A Celtic Tiger: Irish for the Irish

Dia duit. Misha Keri. Tá mé go maith. Conas ata tu?

If you were confused about how to pronounce these words, join the club.

“Don’t look at the words when you’re trying to pronounce them,” my Irish language professor told us on the first day of class. “It won’t help you at all.”
Sadly enough, there are few Irish speakers left in the country. When the British imposed Penal Laws on the Irish, part of these included a law making the Irish language illegal. Slowly, Irish was pushed to the west, which now contains the only Gaeltachts, or places where Irish is natively spoken in daily life.
A resurgence of pride in the Irish language occurred during the Celtic Revival of the early 20th century when W.B. Yeats and the other connoisseurs of Irish culture promoted Celtic art, literature and culture. Even today, the Irish language is seen as a matter of national honor, and the government has recently tried to revive the language. Every student must take Irish in primary and secondary school and must pass an Irish exam to attend university. Irish and English share the title of official language, and every street sign, information notice and public document is written in both. School children can visit the Gaeltachts for a summer and spend several weeks at special schools or with Irish speaking families to immerse themselves in the language. Driving through the Achill Islands, I passed one of these schools, a white building that seemed to blend into the rocky, sloping landscape. The schools aren’t in session this time of year, but I imagine that a bunch of students speaking Irish amidst the cliffs of the west coast would be just about the most Irish thing you could see.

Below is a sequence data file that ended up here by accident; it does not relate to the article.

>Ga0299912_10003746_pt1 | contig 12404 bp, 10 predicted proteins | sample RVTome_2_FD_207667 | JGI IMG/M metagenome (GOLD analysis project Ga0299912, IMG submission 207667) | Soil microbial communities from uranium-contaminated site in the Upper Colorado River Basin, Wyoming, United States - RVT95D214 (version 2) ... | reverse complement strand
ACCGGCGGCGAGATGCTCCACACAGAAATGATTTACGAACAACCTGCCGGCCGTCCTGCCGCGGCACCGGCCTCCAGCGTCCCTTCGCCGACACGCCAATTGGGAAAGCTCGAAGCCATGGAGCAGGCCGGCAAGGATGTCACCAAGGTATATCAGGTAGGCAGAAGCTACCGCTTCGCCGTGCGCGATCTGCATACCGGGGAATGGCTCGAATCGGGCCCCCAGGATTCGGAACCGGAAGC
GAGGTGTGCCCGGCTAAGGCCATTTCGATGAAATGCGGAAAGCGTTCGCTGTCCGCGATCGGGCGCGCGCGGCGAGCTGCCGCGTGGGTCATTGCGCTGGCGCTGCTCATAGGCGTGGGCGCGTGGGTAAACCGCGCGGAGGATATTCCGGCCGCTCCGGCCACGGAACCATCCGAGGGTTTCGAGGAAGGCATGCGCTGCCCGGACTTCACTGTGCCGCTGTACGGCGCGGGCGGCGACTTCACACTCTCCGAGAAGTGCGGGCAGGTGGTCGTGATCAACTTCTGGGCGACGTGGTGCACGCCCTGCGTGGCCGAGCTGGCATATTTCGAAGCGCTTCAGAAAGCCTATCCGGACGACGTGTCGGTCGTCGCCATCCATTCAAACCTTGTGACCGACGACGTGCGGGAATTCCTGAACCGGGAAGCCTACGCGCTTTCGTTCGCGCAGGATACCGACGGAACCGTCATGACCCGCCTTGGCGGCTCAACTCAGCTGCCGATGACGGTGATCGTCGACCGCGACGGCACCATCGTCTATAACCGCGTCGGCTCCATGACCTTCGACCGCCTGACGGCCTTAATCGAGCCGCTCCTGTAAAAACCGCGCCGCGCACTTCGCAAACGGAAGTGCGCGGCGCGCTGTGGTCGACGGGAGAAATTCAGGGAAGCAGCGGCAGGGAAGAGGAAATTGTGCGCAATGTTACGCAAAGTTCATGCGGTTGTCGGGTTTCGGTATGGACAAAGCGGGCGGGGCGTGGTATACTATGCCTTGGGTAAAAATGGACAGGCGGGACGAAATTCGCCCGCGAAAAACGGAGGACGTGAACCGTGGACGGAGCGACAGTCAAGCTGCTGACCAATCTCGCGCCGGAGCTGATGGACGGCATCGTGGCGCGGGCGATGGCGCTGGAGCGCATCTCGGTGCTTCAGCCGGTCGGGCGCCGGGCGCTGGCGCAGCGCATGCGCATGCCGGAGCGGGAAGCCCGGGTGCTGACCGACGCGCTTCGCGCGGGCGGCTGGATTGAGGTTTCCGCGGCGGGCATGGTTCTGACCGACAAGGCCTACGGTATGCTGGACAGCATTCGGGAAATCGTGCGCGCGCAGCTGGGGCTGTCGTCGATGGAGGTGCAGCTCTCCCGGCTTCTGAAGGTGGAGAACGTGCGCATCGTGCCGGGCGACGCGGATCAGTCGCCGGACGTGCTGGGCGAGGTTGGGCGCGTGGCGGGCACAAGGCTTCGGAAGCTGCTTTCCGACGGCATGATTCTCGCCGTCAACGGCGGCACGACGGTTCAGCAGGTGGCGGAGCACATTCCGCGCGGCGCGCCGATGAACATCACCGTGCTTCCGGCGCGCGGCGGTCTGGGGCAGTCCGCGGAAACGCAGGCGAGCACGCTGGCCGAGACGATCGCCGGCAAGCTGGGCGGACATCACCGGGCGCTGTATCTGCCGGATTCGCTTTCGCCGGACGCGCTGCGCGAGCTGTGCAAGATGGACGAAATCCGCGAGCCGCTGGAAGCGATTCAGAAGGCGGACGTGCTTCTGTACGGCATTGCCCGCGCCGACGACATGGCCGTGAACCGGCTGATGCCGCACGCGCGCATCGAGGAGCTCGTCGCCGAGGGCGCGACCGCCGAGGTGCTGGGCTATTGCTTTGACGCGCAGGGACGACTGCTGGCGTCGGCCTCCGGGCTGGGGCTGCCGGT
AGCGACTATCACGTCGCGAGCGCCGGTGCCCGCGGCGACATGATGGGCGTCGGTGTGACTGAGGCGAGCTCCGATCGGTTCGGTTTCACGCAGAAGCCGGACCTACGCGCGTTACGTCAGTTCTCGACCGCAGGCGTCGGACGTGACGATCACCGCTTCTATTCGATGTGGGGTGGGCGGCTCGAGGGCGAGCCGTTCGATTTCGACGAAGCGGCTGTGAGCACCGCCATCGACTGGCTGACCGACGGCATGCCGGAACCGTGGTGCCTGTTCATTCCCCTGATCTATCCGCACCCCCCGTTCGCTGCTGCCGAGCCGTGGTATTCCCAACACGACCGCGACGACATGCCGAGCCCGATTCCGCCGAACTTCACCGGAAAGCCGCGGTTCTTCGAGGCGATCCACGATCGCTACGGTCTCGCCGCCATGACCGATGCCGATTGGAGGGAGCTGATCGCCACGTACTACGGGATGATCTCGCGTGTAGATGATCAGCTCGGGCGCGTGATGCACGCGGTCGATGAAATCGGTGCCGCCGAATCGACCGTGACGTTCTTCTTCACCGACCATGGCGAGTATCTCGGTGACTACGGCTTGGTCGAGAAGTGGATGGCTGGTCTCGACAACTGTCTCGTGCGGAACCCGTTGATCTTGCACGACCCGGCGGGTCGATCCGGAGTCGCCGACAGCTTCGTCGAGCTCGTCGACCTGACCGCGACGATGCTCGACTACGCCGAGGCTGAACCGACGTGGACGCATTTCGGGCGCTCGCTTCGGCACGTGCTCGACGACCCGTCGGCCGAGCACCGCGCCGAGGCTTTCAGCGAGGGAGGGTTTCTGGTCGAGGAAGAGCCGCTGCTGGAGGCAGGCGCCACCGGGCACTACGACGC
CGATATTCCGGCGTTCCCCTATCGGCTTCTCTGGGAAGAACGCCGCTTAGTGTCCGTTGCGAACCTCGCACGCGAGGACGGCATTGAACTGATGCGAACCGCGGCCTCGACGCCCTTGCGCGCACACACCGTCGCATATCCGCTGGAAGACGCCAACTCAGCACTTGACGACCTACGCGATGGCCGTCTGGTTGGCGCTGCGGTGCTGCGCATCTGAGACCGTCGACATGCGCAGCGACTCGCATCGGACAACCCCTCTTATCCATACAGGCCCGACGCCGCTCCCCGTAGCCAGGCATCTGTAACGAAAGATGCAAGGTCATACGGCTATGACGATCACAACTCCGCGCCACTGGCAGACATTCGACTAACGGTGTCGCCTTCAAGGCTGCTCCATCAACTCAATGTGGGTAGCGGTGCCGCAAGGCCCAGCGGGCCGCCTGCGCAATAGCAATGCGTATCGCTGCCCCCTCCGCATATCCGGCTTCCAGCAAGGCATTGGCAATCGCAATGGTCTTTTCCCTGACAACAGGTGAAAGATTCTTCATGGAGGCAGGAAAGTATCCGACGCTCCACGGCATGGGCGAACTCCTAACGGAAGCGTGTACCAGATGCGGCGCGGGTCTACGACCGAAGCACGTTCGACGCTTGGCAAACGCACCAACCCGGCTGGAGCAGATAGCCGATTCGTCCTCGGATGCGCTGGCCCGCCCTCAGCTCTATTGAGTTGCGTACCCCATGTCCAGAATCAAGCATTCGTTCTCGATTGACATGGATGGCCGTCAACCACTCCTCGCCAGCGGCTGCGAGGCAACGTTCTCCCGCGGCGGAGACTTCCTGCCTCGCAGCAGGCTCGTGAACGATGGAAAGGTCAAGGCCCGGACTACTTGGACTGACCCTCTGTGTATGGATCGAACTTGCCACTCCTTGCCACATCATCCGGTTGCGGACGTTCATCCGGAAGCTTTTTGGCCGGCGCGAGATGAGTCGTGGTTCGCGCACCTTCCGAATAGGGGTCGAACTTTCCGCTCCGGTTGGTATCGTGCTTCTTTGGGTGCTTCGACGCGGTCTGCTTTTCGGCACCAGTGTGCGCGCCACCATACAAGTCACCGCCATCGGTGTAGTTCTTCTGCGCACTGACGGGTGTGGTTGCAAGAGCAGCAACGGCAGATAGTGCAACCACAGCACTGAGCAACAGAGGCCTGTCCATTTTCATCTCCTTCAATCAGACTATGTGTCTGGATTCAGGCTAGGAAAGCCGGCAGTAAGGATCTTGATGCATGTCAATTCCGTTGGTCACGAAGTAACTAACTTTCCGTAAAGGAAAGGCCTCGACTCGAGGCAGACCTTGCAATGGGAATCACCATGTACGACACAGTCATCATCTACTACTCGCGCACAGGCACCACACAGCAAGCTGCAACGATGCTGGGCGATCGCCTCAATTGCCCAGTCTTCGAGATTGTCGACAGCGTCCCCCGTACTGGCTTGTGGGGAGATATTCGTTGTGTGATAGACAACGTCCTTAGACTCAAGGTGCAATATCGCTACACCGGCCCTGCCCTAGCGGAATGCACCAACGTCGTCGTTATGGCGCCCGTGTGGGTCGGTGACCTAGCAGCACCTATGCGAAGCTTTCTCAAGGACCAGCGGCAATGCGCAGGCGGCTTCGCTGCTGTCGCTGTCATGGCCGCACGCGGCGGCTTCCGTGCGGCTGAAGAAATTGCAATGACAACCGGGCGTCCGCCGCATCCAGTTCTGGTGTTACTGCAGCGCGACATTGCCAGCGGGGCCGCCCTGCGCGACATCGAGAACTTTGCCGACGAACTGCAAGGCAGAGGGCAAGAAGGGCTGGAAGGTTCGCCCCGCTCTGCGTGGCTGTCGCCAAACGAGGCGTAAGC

That being said, not very many people here actually know how to speak Irish. Whenever I tell people I’m learning the language, they raise their eyebrows and immediately laugh about how little they remember from school themselves. Usually they’ll tell me their name and ask me how I am, then laugh and shake their heads at a loss. Last week, our class toured Croke Park, the home of hurling and Gaelic football, and when our teacher told our guide about our Irish classes, he laughed.
“What you need to do while you’re here,” he said, “is go into a grocery store or somewhere and do all your transactions with your American accent, then at the end say ‘go raibh maith agat’ (thank you). The looks you’ll get!”
Now, the Irish language is seen as an identifier of the Irish culture, something that makes them distinct. There is a deep pride in the fact that the Irish have their own language that is theirs alone. That’s another thing. Nobody in Ireland calls the native language Gaelic. If you call it Gaelic, it’s actually a sign that you don’t know what you’re talking about. The language is Irish. The Spanish have Spanish, the French have French, the English have English and the Irish have Irish. But in reality, you can get by with one Irish word while you’re on the island: Sláinte!

Be the first to comment

Leave a Reply

Your email address will not be published.


*